“Dr. Strangelove” and the Paradox of Absurd Logic

A Year of Masterpieces: The Filmography of Stanley Kubrick

Introduction

Stanley Kubrick’s Dr. Strangelove, Or: How I Learned to Stop Worrying and Love the Bomb is a satirical masterpiece.  In this piece, we will discuss the germination of the great film and then detail how the director combines a serious camera (Part I), genuine but exaggerated characters (Part II), and a farcical tone (Part III) into one of the greatest condemnations of the military state of all time.  Kubrick’s aim is simple:  to subvert the grim seriousness of the Cold War by showcasing the absurdities that arise from taking concepts like “mutually assured destruction” and “nuclear deterrence” to their logical conclusions.

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The Time Has Come to Make a Choice, Mr. Anderson: “The Matrix” and Romantic Realism

The Matrix is replete with allusions to classic philosophical ideas.  The plot references Plato’s Cave and the world of forms, Descartes’ First Meditation and the evil demon, and Hilary Putnam’s “brain in a vat” scenario – all ruminations on the nature of reality and the possibility that we only perceive an illusion.  The film also considers the tension between free will and determinism, mostly conveying its stance on this fundamental philosophical issue not through long-winded discussion, but through an essential tenet of Romanticism:  the plot hinges on the genuine choices made by its characters.

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Clarice Starling, Meet Dr. Hannibal Lecter – a Scene Analysis

One of the most enthralling sequences in The Silence of the Lambs is the first meeting between Clarice Starling and Dr. Hannibal Lecter, and it is a masterclass in visual storytelling.  This piece will analyze this entire sequence shot-by-shot,  explaining the cinematic techniques that director Jonathan Demme and cinematographer Tak Fujimoto use to tell this crucial portion of their story.  We’ll be looking at different aspects of each shot including:  composition, point of view, camera movement, pacing, and more.  We’ll see how in a mere six minutes and three seconds, these 60 shots convey characterization, plot, and even crucial thematic ideas that would develop through the course of the film.

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Was 1997 the Greatest Year for Science Fiction in Film?

Most years have a few high-quality genre pieces to offer, some years see the release of a genre-defining film and a solid collection of supporting movies, and every now and then there are collisions where two absolute classics are released side-by-side (see:  1968, 1977, and 1982).  But, there’s nothing quite like what happened 20 years ago.  Eleven science fiction films of note were released in 1997, spanning all subgenres.  This piece will discuss each of these films, heralding 1997 as a seminal year for cinematic science fiction.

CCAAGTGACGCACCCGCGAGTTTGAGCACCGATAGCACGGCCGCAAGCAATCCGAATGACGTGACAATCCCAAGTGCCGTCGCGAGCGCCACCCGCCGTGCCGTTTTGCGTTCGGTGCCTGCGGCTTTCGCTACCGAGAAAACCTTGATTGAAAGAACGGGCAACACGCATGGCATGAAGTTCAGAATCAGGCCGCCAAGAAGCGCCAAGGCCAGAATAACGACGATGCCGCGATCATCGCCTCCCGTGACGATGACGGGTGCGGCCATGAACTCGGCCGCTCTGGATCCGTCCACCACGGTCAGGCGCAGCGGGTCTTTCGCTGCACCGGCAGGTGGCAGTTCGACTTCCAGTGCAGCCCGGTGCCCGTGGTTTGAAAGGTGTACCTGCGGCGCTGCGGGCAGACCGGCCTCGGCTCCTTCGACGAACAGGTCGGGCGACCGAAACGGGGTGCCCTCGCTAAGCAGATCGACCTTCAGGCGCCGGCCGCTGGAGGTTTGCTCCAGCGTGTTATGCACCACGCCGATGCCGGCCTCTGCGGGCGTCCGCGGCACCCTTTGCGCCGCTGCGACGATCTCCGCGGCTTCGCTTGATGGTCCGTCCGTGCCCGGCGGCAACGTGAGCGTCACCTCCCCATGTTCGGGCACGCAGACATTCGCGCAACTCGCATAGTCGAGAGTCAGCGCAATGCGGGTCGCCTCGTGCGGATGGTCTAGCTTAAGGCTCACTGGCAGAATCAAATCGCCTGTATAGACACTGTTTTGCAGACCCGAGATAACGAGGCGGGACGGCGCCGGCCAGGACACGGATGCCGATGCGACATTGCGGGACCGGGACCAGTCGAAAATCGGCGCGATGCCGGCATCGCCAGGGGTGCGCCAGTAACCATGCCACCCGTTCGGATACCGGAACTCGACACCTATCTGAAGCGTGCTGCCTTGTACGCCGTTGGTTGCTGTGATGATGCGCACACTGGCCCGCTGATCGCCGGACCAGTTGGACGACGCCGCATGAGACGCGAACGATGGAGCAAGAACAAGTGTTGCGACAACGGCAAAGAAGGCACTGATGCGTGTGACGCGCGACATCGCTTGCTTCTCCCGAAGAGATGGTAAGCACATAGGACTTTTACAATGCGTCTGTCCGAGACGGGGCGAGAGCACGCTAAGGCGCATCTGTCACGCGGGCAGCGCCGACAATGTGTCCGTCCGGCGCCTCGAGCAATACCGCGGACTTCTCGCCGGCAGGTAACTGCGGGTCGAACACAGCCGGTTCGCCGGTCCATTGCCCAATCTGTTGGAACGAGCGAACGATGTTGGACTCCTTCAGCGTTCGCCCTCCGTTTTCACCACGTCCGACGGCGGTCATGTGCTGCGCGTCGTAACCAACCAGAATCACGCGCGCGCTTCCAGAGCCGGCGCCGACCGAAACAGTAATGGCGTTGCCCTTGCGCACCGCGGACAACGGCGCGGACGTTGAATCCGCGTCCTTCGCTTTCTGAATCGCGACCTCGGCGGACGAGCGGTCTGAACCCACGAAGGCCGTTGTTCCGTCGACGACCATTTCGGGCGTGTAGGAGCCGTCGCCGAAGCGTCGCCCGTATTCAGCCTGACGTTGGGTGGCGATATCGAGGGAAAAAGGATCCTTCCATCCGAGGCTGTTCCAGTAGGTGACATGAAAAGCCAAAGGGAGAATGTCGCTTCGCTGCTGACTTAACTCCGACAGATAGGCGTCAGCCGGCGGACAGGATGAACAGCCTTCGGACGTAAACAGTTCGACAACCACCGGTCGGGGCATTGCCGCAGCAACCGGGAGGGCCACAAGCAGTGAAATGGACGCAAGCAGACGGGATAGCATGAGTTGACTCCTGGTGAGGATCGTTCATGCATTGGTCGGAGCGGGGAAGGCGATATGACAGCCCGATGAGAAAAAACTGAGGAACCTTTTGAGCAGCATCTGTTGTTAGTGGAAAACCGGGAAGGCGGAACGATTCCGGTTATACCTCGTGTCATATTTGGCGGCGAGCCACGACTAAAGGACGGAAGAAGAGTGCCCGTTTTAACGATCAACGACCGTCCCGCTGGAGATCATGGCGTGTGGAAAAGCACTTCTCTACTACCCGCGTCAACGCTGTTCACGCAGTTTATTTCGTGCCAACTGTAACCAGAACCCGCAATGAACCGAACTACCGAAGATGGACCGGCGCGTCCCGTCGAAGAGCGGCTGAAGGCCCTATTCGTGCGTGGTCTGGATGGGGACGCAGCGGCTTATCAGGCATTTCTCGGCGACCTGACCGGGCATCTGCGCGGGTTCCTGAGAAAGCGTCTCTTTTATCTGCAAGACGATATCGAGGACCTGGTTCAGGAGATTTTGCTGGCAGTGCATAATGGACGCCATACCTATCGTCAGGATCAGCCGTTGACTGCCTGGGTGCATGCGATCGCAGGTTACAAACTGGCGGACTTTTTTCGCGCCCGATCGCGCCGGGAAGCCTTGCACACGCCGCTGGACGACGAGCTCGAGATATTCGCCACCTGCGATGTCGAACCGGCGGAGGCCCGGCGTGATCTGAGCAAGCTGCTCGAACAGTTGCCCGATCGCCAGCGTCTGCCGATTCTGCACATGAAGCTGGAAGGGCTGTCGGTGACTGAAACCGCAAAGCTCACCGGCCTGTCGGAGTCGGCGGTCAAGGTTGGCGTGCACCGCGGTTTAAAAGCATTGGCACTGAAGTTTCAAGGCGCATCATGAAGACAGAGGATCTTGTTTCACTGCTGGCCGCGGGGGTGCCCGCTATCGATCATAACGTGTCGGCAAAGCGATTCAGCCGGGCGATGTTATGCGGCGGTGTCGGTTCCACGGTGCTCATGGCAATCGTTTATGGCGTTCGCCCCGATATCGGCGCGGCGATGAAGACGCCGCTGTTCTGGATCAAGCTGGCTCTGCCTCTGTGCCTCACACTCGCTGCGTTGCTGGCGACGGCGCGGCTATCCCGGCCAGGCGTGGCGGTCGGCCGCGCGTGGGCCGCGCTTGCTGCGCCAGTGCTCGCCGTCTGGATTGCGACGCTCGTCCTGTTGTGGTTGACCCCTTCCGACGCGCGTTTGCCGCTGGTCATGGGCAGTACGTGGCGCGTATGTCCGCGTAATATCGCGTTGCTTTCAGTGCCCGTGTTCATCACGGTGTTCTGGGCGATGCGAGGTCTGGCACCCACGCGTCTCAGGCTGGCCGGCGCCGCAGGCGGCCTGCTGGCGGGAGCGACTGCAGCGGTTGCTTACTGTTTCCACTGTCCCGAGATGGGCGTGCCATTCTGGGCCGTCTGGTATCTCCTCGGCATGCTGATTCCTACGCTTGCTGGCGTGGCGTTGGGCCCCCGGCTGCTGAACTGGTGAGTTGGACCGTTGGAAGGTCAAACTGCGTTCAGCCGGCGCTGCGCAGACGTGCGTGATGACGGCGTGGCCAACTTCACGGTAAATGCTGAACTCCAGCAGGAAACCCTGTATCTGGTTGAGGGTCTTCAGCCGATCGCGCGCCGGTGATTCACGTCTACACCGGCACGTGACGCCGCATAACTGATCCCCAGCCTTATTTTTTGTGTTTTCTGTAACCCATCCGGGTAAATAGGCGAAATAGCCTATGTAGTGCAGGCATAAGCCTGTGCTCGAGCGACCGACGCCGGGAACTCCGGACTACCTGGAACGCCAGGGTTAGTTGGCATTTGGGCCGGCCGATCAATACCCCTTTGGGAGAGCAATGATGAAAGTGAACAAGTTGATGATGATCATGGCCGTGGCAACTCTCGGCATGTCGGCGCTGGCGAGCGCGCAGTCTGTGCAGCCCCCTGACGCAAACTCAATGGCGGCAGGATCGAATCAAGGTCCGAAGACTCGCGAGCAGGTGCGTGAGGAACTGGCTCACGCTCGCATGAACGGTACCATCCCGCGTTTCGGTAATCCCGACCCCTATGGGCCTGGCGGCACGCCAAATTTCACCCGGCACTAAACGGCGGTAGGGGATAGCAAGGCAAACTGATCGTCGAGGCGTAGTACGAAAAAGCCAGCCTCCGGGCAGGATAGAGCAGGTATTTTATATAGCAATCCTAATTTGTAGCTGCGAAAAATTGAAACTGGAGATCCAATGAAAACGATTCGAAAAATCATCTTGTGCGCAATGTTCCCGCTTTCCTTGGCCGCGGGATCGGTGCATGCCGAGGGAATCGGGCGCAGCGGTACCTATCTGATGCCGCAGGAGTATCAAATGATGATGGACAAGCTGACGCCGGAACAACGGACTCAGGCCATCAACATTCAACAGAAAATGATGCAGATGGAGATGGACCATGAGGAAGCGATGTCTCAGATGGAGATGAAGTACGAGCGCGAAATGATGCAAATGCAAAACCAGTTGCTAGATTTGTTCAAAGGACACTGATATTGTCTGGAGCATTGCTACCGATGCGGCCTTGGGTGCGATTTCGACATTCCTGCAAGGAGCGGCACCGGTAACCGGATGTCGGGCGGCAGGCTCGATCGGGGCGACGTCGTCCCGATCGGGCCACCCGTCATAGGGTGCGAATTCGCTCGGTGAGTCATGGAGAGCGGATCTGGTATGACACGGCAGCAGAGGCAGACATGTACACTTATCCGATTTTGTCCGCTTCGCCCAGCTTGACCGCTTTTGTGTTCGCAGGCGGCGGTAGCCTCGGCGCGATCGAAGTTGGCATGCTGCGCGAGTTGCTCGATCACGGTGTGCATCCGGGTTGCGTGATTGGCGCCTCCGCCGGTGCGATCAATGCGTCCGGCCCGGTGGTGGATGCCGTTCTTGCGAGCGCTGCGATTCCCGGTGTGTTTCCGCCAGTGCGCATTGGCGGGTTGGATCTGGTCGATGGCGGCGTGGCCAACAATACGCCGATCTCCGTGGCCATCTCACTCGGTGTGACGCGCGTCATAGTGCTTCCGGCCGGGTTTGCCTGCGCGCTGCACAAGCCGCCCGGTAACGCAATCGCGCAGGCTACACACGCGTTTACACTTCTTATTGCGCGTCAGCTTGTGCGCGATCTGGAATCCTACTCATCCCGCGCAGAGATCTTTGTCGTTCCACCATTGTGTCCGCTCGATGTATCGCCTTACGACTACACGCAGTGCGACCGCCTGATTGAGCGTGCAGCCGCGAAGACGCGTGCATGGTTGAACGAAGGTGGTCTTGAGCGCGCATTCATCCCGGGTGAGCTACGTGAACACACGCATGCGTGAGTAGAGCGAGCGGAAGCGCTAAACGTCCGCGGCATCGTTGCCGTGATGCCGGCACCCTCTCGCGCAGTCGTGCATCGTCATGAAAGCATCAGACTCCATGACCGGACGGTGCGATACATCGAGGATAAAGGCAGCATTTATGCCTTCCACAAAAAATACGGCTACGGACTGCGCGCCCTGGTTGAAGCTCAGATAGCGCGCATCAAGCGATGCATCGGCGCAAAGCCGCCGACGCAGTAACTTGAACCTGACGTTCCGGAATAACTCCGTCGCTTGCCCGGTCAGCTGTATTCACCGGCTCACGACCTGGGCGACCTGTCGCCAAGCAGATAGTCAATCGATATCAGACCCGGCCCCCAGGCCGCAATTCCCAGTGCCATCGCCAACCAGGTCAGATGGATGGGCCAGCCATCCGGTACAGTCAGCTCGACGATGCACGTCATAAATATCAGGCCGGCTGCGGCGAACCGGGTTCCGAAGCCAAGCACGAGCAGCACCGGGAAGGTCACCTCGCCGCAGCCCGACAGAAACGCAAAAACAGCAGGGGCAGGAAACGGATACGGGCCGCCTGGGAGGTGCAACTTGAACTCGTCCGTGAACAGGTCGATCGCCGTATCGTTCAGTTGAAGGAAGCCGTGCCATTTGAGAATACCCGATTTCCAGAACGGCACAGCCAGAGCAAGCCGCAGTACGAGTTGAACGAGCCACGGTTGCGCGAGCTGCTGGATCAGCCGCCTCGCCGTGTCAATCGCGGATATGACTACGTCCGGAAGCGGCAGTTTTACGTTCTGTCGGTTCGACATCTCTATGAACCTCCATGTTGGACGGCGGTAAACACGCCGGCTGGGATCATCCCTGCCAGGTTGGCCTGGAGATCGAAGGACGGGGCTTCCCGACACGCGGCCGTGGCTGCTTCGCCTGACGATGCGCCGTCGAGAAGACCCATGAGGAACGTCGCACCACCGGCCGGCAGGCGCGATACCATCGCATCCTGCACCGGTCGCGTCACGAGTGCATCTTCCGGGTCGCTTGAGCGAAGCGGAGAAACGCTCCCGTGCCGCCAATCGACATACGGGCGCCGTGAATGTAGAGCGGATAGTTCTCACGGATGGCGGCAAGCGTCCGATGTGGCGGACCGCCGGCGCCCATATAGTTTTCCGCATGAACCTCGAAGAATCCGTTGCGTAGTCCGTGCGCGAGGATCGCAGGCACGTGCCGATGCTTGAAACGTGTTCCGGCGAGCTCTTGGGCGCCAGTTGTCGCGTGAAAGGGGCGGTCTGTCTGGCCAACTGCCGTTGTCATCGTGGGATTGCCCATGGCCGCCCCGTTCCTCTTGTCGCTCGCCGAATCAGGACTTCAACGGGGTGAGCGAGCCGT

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Stanley Kubrick’s “Lolita” – A Most Ambitious Fantasy

The fourth entry in Plot and Theme’s year-long look at the filmography of Stanley Kubrick.  Check out all entries here.


Introduction

In 1962, Stanley Kubrick adapted the Vladimir Nabokov novel Lolita for his sixth feature film.  Though published only 7 years earlier, Nabokov’s novel was already reaching the status of a classic work due to its controversial subject matter, witty wordplay, and themes of erotic fantasy, hebephilia, and sexual predation.  Working with Nabokov on the screenplay, Kubrick’s adaptation faithfully recreates the key aspects of the novel, capturing the sexuality, irony, and tragedy of a man who lusts after a prepubescent girl.

Still shackled by the Hayes Code, Lolita was thought to be unfilmable, and the director himself later expressed that had he known how severe the censors were going to be, he probably wouldn’t have bothered to adapt Lolita.  Fortunately, he did.

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The Power of Information in “United 93”

Paul Greengrass’s United 93 is more than a harrowing dramatization of the events of September 11th, 2001.  It’s also a profound treatise on the significance of information, and how ignorance leads to irrationality, uncertainty, and fear.  This piece will look at three aspects of the film and how each is intimately tied to the availability of information: the plot, the characters, and the themes.  The plot is revealed slowly, as a sense of dramatic irony permeates the spectator’s interpretation of the events.  Characterization is established by reactions to the inexplicable, and then corresponding responses as more information becomes known.  Even the ultimate thematic statements hinge in the treatment information in United 93.  Greengrass concludes that information is power – especially in the hands of individuals.

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